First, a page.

I found out from the pastor the name of the person that did get the job, and we became internet friends. I felt no hard feelings toward anyone–saw what a great leader this person was, and how much more experience he had than I did. It was obvious why he had been chosen. About 6 months later, I noticed that his worship website was hosting a worship leader conference at the church where we had auditioned, and that they were giving away a scholarship to the conference to one winner–and to enter the contest, you simply had to have people “nominate” you for the scholarship.
I posted on Facebook about the contest and simply asked my friends to nominate me for the scholarship. I thought that it would be a good way for me to have some time to sort out what God really thought about me continuing to lead worship–in whatever capacity I might do so in the future. Within an hour of posting this on Facebook, I received an e-mail from the leader saying that someone had paid my way into the conference. (I found out later that more than one person had offered to pay for my entry into the conference) I was completely shocked, and felt like, obviously, God was working here. I went to the conference, and was refreshed again, and clearly heard God saying that worship leading was a huge part of my calling. Again, I felt a strange connection to the church and the staff there, and remember commenting on this to my husband.
Over the next couple of months it became clear that it was time to leave my old church. So, my husband and I stepped out in faith and decided that if God wanted me to be in ministry somewhere, He would provide, and I put in my two weeks notice at my church.
I remember that told my husband that I wanted to visit that church first. The same church that had rejected me for a job a year earlier.
Two days after I put in my two weeks notice, I saw that my friend (the worship leader from this church) posted on Facebook that he had gotten an awesome job offer somewhere else, and he was moving. I would be lying if I said that I didn’t automatically think “Whoa. That’s such weird timing” and started dreaming. Less than 24 hours later I got a call from the pastor at this church, and was asked to come in ASAP to audition again. I came in, fell in love with them all again, but this time it was different. This time, I got the job!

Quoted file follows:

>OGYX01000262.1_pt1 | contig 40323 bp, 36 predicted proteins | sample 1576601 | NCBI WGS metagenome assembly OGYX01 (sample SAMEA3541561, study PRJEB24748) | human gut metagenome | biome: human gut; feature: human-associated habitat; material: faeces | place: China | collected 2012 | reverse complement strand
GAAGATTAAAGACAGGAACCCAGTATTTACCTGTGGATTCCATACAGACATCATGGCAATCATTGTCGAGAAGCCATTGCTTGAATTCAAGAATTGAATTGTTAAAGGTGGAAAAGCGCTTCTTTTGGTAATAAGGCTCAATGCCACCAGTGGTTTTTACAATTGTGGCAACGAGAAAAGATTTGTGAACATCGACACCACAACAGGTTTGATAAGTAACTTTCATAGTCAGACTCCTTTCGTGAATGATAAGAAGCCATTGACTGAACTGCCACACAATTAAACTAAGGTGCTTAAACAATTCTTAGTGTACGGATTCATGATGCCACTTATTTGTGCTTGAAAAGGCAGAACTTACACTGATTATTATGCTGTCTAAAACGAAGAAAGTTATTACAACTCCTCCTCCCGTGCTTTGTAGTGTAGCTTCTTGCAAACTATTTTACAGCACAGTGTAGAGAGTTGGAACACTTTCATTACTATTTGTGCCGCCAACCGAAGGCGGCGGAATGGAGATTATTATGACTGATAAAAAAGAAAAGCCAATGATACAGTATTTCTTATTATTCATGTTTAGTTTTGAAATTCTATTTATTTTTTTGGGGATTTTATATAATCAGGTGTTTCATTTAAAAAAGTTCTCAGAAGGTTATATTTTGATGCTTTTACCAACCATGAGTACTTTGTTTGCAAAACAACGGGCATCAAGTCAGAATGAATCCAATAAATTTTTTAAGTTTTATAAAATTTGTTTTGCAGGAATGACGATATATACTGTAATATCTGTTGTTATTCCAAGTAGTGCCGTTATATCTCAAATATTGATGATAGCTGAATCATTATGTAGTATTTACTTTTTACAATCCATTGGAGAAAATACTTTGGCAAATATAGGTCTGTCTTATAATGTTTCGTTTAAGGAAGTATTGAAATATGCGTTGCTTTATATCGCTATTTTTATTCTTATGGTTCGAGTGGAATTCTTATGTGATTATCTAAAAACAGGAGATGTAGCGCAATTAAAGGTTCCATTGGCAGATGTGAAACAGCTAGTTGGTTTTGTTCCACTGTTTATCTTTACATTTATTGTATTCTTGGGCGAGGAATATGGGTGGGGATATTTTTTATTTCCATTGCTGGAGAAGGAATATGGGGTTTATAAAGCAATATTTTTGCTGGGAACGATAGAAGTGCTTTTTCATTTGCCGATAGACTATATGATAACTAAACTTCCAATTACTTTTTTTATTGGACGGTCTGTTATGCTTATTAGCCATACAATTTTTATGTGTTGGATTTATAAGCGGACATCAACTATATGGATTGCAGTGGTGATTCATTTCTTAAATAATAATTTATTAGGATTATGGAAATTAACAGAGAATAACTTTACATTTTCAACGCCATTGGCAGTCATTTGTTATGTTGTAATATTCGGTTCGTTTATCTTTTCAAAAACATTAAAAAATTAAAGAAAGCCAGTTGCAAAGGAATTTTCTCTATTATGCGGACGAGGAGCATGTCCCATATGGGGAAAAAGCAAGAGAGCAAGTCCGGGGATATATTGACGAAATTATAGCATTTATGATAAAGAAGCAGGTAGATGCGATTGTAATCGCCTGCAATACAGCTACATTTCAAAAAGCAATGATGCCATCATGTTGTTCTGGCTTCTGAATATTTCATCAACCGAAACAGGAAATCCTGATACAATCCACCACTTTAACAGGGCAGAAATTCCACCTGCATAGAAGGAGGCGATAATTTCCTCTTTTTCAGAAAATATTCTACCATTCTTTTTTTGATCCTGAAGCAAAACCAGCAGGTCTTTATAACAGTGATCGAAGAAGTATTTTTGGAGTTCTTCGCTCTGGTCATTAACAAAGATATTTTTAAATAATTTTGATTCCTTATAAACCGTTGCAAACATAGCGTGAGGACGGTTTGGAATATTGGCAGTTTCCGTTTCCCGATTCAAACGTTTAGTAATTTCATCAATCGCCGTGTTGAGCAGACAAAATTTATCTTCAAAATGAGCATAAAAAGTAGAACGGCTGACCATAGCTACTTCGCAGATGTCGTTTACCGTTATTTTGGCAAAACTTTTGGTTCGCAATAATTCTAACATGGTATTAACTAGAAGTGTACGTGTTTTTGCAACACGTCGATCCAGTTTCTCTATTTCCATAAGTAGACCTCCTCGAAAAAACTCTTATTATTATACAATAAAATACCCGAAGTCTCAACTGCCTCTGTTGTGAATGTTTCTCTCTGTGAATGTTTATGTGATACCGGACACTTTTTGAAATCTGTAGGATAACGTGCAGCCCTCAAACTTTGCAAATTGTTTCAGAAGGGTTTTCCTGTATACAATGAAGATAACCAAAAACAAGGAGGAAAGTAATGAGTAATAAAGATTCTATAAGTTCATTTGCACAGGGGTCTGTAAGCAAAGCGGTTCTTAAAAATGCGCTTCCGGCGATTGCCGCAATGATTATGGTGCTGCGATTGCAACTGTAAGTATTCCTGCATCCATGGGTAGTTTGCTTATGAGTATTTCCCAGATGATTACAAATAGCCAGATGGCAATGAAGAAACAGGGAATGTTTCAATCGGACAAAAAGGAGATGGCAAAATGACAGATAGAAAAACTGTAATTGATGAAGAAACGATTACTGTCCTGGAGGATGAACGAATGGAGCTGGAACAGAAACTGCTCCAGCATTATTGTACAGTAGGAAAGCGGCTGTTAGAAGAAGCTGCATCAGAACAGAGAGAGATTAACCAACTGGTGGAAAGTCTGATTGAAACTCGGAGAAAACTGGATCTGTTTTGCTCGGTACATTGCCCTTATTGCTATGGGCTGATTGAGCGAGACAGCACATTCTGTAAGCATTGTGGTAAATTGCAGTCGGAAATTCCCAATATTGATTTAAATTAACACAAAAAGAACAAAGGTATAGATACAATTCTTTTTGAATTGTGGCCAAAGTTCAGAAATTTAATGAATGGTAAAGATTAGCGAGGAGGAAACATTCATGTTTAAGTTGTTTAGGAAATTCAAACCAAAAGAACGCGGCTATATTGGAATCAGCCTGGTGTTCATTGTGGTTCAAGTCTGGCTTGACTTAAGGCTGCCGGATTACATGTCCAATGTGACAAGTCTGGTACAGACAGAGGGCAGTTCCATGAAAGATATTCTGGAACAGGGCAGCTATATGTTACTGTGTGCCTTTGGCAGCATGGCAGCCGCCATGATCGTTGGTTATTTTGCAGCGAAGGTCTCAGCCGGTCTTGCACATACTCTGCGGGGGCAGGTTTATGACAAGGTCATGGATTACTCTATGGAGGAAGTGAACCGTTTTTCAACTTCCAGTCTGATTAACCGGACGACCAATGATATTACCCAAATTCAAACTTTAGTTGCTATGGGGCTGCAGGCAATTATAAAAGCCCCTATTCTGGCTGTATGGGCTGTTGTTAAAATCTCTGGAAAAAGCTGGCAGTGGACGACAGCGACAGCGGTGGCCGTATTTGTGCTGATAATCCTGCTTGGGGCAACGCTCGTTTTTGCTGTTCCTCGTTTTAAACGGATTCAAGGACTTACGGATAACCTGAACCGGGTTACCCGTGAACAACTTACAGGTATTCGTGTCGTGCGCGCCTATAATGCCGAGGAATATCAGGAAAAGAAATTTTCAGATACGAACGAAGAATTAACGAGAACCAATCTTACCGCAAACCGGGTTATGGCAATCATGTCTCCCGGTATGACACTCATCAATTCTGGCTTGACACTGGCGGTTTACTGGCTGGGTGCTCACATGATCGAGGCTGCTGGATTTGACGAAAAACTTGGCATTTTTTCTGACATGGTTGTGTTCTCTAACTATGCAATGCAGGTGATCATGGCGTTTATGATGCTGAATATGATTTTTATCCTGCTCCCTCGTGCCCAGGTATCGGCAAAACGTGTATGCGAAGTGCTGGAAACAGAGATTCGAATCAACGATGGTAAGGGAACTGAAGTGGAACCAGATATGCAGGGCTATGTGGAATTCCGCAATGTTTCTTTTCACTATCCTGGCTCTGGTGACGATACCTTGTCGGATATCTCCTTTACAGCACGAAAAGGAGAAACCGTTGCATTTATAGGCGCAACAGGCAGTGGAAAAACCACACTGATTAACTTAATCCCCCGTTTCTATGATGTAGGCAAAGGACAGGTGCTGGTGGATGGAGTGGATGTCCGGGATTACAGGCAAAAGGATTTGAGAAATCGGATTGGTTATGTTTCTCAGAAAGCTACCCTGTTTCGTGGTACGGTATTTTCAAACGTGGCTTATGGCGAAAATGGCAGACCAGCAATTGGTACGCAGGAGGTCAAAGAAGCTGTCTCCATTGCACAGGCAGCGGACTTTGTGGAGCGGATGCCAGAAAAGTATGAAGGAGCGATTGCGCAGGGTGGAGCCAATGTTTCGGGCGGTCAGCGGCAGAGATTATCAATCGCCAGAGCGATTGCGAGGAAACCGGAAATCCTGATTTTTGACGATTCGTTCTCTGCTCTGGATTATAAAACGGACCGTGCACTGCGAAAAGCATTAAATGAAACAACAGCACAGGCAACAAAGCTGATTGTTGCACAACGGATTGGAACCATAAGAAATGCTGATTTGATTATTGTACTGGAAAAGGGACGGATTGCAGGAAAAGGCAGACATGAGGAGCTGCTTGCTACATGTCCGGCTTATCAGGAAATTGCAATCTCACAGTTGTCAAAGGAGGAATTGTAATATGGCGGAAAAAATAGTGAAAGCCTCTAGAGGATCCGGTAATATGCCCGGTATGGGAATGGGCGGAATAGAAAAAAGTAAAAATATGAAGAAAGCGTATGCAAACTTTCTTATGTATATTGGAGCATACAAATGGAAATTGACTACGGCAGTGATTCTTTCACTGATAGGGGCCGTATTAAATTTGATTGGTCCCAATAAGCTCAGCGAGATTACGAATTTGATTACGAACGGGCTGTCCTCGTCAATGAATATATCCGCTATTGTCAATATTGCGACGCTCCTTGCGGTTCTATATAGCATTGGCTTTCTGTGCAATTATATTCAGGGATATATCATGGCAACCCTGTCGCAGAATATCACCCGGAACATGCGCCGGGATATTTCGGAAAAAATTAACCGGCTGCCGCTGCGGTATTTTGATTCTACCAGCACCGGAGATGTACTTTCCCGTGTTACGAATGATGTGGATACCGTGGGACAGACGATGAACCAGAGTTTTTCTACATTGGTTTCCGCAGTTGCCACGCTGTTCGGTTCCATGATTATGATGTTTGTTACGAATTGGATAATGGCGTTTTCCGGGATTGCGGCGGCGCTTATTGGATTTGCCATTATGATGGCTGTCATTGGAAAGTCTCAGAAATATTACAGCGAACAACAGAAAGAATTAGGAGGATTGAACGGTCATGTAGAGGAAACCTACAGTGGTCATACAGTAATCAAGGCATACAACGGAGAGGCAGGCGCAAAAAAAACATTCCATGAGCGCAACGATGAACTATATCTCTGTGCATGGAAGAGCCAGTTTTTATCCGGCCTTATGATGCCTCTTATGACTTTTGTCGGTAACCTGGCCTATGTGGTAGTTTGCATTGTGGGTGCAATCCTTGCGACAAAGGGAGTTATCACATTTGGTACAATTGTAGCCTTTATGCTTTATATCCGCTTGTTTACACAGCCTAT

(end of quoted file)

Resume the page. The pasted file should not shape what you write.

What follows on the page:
Everyone was blown away by the timing of it all, and we all believed that it was the Lord’s hand that had orchestrated it all
I started a few weeks later, and my heart had never felt more alive. I loved this church so much. The Holy Spirit was moving in HUGE ways. I was writing more music than I ever had before. I was with a team of musicians that I loved dearly, and they loved me too. We were making beautiful music together. We were beautifying the stage together, and volunteers were coming out of the woodwork to help us go deeper in worship. I was FINALLY in my element. Our family got settled in and my husband and I started making great friends. We felt like we were a part of a community–together. For the first time as a family. I felt my heart come alive in a way that I had never even known that it could.
I was now, certainly, living my dream. I was doing what God had always called me to do. I was home.
And, in an instant, everything changed. I won’t go into details, because they truly aren’t important. What is important is that the Lord gave me this amazing job that I loved, He let me work there for about 8 months, and then about 5 months ago–in one moment– He took it away.